Tin-Tin smiled and ran a nail across his forehead, down his nose and gently pulled at his bottom lip. "Playing," she replied vaguely. "...and exploring. You had your turn at exploring last night, so be quiet and let me have a chance."
"That's a fair point, I suppose." Alan smiled devilishly and squeezed each of Tin-Tin's legs before removing his hands and lying back with them beneath his head. "I am at your mercy, fair maiden. Do with me what you will."
Tin-Tin kept her 'playing' well above the level of Alan's chest and eventually tired of the game. She kissed him, slid down onto the sand and rested her head against his shoulder with a soft sigh. "We should go back to the house," she said sadly. "People will be starting to wonder where we are."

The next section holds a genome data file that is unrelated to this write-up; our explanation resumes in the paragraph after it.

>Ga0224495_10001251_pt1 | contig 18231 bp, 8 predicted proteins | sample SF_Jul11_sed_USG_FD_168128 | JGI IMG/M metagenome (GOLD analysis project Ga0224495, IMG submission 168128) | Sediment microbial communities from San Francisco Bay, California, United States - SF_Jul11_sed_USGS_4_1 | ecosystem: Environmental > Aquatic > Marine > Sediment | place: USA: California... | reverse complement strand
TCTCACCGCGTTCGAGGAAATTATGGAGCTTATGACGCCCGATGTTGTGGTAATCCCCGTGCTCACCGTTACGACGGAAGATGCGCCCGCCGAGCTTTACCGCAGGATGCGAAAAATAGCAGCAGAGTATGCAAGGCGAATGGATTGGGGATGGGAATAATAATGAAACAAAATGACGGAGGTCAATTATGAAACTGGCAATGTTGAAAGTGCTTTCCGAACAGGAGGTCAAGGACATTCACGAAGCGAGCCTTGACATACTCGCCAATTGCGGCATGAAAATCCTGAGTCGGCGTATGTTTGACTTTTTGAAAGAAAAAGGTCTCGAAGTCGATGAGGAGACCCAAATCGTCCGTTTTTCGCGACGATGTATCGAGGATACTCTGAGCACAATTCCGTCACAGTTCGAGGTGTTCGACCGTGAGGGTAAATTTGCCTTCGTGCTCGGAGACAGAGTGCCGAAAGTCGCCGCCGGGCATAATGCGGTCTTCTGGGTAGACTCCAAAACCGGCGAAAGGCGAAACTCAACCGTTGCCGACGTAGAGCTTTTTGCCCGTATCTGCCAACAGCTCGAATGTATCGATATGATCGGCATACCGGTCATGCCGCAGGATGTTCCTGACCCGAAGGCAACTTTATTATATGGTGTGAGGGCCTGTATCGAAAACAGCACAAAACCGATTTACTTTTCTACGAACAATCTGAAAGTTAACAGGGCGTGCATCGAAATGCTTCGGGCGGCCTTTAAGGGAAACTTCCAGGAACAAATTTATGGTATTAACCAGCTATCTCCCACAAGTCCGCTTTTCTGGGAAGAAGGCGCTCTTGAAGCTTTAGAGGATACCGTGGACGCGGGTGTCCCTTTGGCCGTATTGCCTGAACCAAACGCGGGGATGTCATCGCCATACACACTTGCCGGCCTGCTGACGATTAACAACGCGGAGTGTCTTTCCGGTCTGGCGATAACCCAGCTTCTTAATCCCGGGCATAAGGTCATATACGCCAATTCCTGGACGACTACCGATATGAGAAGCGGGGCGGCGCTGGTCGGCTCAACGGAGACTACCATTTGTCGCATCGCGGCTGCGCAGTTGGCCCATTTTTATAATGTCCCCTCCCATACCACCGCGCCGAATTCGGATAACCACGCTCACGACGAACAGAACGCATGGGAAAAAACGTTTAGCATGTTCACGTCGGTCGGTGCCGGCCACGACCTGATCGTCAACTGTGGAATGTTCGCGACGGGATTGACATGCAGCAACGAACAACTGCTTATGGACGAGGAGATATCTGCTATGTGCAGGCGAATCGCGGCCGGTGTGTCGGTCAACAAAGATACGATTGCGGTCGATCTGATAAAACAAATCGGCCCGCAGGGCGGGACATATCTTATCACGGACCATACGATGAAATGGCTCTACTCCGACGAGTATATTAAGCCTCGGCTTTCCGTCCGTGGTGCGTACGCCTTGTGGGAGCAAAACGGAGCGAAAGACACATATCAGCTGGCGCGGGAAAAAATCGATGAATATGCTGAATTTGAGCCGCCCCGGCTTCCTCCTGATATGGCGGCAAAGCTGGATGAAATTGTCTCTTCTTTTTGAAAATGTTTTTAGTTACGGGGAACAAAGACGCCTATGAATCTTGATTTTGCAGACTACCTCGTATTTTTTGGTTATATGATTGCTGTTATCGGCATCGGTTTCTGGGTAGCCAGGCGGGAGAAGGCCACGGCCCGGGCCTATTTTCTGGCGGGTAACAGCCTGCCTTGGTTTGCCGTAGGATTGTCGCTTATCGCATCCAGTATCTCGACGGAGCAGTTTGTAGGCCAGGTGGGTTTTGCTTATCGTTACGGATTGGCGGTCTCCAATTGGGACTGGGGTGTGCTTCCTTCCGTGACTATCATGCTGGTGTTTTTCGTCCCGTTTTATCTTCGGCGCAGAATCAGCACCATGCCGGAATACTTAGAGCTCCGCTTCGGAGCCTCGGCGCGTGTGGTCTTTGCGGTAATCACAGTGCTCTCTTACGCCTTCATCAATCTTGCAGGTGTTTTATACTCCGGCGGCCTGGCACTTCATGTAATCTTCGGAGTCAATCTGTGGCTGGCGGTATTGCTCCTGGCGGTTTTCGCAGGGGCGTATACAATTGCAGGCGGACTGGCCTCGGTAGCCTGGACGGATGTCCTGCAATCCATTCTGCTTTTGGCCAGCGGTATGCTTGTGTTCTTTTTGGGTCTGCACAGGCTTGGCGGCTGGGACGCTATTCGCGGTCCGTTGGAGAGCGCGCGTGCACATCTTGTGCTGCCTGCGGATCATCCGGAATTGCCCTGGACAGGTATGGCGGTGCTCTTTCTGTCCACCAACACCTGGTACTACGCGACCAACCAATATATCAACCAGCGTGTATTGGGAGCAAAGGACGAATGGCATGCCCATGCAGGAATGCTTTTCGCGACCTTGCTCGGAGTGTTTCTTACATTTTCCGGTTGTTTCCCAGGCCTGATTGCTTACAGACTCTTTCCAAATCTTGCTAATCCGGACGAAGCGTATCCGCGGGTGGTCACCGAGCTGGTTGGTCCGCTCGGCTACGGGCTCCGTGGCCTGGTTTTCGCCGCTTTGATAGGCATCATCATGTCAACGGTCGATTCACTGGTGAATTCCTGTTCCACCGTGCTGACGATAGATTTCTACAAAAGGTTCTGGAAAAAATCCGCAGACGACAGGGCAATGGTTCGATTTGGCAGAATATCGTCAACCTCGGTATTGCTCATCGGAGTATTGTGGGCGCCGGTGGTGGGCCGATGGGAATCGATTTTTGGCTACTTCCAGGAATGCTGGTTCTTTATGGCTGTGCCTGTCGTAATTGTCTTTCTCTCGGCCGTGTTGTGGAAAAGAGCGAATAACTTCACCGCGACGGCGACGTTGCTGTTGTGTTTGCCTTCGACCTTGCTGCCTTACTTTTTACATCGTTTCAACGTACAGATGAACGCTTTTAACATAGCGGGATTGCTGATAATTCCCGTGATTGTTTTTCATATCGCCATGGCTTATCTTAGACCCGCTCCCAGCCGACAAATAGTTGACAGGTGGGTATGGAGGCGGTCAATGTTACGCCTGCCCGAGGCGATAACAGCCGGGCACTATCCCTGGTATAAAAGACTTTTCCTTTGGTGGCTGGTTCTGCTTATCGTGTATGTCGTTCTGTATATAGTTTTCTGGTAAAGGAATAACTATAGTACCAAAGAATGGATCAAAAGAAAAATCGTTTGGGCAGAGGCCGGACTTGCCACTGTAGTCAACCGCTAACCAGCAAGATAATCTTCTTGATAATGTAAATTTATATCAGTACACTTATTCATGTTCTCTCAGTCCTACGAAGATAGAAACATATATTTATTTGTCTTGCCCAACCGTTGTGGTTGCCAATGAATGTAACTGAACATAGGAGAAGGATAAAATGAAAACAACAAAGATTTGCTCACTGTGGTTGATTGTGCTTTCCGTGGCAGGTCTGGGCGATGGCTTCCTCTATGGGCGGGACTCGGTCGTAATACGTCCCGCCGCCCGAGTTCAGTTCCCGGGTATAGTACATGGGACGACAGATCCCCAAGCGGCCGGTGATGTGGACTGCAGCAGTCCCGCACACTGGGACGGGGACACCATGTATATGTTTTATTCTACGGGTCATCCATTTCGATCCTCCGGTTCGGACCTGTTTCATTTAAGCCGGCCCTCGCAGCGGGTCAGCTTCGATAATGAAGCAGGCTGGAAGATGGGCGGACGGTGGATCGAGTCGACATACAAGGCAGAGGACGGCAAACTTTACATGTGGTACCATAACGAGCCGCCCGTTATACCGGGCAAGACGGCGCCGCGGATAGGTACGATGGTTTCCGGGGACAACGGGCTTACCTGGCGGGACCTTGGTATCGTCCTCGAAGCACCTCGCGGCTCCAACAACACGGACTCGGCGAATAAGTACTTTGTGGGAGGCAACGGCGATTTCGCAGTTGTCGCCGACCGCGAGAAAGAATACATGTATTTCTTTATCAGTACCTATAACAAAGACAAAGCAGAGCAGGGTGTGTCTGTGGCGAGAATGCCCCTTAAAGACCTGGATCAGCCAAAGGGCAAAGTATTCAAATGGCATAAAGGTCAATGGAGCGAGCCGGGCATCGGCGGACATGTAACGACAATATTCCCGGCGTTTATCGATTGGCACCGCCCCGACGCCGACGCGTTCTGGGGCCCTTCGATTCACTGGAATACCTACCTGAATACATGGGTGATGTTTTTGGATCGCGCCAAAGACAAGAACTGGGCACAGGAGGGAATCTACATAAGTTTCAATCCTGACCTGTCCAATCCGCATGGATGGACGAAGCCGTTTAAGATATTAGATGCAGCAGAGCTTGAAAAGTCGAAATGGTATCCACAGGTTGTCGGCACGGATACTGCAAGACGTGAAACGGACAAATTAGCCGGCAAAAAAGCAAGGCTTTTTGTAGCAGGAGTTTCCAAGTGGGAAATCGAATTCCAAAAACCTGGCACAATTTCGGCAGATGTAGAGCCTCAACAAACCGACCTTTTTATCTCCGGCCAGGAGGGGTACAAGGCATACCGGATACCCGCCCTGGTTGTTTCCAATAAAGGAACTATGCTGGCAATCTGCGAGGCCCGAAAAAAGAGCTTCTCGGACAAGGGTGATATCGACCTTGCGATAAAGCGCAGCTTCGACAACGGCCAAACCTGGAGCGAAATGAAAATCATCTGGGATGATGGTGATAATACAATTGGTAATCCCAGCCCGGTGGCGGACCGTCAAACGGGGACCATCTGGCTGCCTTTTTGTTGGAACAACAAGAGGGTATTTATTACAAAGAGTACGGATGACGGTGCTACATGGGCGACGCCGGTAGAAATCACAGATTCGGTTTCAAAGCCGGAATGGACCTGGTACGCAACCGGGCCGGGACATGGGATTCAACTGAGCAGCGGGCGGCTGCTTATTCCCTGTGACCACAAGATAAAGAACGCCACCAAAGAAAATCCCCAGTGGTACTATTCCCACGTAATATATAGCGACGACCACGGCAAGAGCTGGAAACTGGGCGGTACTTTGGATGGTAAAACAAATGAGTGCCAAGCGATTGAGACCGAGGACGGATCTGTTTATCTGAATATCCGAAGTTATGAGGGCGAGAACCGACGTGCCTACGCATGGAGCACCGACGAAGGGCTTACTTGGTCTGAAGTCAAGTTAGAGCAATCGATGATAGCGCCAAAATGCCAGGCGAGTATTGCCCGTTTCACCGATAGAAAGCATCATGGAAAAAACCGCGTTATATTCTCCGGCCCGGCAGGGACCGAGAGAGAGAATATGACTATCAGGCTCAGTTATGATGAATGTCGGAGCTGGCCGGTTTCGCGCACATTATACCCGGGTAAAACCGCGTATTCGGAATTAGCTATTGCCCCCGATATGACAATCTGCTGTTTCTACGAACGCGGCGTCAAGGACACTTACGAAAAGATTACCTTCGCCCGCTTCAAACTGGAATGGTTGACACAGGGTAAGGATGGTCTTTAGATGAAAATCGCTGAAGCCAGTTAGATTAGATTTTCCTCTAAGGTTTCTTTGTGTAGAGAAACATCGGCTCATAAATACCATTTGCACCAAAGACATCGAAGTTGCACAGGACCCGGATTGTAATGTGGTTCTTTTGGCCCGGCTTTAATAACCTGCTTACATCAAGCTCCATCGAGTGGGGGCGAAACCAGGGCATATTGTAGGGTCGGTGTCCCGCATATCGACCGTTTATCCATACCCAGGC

Alan lifted his left arm into his line of vision and peered at his watch. "Nah," he replied. "We're good for another hour or so. It'll be fine just as long as I speak to Dad before midday." His forehead crumpled slightly. "I have to go through what happened yesterday but I'm not sure I can. I know it's only Dad and Scott and Virgil and Gords but I don't want them to think any less of me. I don't want them looking down on me and I don't want Scott's lecture about following orders or Virgil's speech about putting myself in harm's way without good reason. I know that I shouldn't have gone in there when I did. Honestly, I know I shouldn't have done but I couldn't…and I mean I really couldn't not go in. I couldn't leave you…I mean her…I couldn't leave her to burn to death behind those bars."